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      The role of mutant UDP-N-acetyl-alpha-D-galactosamine-polypeptide N-acetylgalactosaminyltransferase 3 in regulating serum intact fibroblast growth factor 23 and matrix extracellular phosphoglycoprotein in heritable tumoral calcinosis.

      The Journal of Clinical Endocrinology and Metabolism

      blood, Phosphoproteins, Phosphates, physiology, genetics, Neoplasm Proteins, N-Acetylgalactosaminyltransferases, Mutation, Molecular Sequence Data, Humans, Glycoproteins, Fibroblast Growth Factors, Extracellular Matrix Proteins, Calcitriol, therapy, Calcinosis, Base Sequence, Amino Acid Sequence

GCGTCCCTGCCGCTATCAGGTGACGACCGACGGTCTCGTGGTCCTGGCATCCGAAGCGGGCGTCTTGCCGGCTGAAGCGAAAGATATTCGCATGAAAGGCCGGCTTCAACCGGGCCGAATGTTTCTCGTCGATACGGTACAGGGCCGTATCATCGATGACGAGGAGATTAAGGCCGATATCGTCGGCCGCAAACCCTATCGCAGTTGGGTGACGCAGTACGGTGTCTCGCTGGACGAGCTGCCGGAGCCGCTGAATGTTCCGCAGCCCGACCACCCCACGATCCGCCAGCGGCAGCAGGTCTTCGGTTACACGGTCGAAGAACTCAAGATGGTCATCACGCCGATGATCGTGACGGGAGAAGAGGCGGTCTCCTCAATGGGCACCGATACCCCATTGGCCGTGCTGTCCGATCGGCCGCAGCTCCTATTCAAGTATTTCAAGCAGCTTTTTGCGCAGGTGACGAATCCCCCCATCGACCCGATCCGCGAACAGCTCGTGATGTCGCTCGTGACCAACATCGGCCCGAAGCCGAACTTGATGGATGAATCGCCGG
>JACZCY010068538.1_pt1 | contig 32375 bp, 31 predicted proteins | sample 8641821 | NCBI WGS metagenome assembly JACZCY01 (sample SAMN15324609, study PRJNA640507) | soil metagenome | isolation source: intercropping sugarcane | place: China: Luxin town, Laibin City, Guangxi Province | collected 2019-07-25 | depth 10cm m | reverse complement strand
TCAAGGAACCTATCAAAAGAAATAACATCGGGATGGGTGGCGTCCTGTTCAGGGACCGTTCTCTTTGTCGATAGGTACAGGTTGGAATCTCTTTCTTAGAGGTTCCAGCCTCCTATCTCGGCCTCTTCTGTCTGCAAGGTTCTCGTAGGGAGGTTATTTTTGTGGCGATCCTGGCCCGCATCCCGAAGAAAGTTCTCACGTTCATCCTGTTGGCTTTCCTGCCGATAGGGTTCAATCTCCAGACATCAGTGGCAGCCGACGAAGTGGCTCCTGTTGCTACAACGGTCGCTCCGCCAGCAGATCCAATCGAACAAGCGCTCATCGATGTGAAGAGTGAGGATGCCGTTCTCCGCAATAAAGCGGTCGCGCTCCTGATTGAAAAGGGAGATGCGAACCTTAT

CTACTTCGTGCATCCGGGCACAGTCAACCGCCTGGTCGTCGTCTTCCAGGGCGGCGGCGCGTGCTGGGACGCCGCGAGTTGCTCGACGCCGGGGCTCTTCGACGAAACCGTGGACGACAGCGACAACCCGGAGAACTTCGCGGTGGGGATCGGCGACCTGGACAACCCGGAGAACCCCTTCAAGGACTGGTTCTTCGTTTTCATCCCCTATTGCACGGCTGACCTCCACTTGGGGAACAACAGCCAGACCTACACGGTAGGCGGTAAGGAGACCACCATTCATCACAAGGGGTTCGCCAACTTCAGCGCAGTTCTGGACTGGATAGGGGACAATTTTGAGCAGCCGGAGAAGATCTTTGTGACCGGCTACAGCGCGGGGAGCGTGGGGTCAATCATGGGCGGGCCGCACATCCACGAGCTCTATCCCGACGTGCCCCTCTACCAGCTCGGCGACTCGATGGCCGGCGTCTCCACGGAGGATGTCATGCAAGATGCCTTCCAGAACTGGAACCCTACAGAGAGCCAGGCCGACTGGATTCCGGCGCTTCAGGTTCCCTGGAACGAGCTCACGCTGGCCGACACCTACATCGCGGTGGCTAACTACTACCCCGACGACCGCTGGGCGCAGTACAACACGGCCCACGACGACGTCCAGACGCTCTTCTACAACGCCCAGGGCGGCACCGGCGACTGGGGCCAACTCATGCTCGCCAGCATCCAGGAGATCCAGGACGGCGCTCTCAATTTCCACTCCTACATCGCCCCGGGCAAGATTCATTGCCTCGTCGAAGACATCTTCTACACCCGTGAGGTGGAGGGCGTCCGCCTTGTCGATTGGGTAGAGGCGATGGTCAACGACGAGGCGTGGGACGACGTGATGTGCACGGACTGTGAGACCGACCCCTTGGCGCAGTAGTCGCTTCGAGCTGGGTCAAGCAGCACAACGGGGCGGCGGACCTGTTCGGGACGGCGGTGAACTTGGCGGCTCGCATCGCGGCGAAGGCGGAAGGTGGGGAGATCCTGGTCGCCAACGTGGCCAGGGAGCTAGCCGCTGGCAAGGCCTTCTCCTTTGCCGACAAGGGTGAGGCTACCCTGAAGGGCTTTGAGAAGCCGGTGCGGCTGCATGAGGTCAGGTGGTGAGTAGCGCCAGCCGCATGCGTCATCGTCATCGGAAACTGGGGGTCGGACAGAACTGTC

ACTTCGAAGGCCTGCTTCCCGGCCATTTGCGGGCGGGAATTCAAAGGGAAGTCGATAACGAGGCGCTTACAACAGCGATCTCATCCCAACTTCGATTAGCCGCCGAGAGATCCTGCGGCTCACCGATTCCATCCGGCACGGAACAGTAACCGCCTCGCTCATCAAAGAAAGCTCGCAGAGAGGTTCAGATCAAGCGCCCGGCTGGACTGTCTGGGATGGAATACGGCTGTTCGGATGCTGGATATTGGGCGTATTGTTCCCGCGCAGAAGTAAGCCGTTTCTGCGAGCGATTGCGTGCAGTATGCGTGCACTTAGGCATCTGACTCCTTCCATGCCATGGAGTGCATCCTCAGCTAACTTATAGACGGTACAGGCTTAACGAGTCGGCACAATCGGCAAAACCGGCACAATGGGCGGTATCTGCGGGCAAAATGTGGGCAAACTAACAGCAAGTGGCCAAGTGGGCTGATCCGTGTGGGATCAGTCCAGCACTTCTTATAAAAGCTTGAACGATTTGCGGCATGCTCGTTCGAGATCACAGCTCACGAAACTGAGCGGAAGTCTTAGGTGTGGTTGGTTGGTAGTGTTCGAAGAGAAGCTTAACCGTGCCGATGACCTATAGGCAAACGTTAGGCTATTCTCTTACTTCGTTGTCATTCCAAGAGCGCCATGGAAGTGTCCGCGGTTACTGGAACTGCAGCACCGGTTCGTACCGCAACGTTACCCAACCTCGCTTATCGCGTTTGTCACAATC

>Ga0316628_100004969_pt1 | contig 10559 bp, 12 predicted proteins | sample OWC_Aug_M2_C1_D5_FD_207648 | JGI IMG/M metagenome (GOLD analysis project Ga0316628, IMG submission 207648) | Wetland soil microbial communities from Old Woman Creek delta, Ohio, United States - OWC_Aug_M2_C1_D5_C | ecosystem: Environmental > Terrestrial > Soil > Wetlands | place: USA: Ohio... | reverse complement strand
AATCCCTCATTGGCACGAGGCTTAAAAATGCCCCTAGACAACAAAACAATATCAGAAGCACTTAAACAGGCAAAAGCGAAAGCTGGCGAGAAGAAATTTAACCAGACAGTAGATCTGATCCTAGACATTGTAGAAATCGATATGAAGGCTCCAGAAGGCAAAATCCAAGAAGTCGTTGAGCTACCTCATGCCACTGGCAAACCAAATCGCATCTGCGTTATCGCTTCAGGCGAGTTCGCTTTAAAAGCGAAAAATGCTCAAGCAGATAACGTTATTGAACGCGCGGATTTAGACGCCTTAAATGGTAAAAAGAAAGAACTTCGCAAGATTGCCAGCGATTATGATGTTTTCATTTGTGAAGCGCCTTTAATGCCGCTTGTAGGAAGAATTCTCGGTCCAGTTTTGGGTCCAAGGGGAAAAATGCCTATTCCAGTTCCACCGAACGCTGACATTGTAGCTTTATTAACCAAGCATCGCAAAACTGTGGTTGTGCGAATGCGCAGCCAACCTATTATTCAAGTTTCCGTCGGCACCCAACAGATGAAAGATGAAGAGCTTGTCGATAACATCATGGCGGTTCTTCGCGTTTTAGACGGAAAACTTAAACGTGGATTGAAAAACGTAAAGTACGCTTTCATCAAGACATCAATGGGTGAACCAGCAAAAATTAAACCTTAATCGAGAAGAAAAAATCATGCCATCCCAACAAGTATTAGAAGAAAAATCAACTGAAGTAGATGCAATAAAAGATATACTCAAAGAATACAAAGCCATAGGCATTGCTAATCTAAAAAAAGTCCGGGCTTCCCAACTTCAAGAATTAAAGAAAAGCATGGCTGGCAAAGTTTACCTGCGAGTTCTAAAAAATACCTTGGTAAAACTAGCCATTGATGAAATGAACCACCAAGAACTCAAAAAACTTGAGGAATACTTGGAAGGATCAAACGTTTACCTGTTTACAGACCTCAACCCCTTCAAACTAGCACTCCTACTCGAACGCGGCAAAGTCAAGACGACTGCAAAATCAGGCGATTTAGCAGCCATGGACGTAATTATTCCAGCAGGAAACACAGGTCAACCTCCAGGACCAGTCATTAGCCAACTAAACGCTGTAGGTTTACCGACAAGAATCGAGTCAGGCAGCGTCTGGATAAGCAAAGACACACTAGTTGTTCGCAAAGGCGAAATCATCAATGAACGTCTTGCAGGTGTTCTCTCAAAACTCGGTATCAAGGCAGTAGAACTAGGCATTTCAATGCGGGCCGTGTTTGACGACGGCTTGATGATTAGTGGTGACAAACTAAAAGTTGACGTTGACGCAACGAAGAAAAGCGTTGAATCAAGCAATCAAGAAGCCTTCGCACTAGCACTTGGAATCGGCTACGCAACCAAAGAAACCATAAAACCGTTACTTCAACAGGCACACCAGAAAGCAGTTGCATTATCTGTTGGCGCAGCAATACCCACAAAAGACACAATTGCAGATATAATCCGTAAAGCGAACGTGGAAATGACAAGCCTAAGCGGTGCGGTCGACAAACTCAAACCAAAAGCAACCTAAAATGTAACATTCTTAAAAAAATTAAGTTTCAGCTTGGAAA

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          Familial tumoral calcinosis (TC) results from disruptions in phosphate metabolism and is characterized by high serum phosphate with normal or elevated 1,25 dihydroxyvitamin vitamin D concentrations and ectopic and vascular calcifications. Recessive loss-of-function mutations in UDP-N-acetyl-alpha-D-galactosamine-polypeptide N-acetylgalactosaminyltransferase 3 (GALNT3) and fibroblast growth factor-23 (FGF23) result in TC. The objective of the study was to determine the relationship between GALNT3 and FGF23 in familial TC. We assessed the major biochemical defects and potential genes involved in patients with TC. Combination therapy consisted of the phosphate binder Sevelamer and the carbonic anhydrase inhibitor acetazolamide. We report a patient homozygous for a GALNT3 exon 1 deletion, which is predicted to truncate the encoded protein. This patient had high serum FGF23 concentrations when assessed with a C-terminal FGF23 ELISA but low-normal FGF23 levels when tested with an ELISA for intact FGF23 concentrations. Matrix extracellular phosphoglycoprotein has been identified as a possible regulator of phosphate homeostasis. Serum matrix extracellular phosphoglycoprotein levels, however, were normal in the family with GALNT3-TC and a kindred with TC carrying the FGF23 S71G mutation. The tumoral masses of the patient with GALNT3-TC completely resolved after combination therapy. Our findings demonstrate that GALNT3 inactivation in patients with TC leads to inadequate production of biologically active FGF23 as the most likely cause of the hyperphosphatemic phenotype. Furthermore, combination therapy may be effective for reducing the tumoral burden associated with familial TC.

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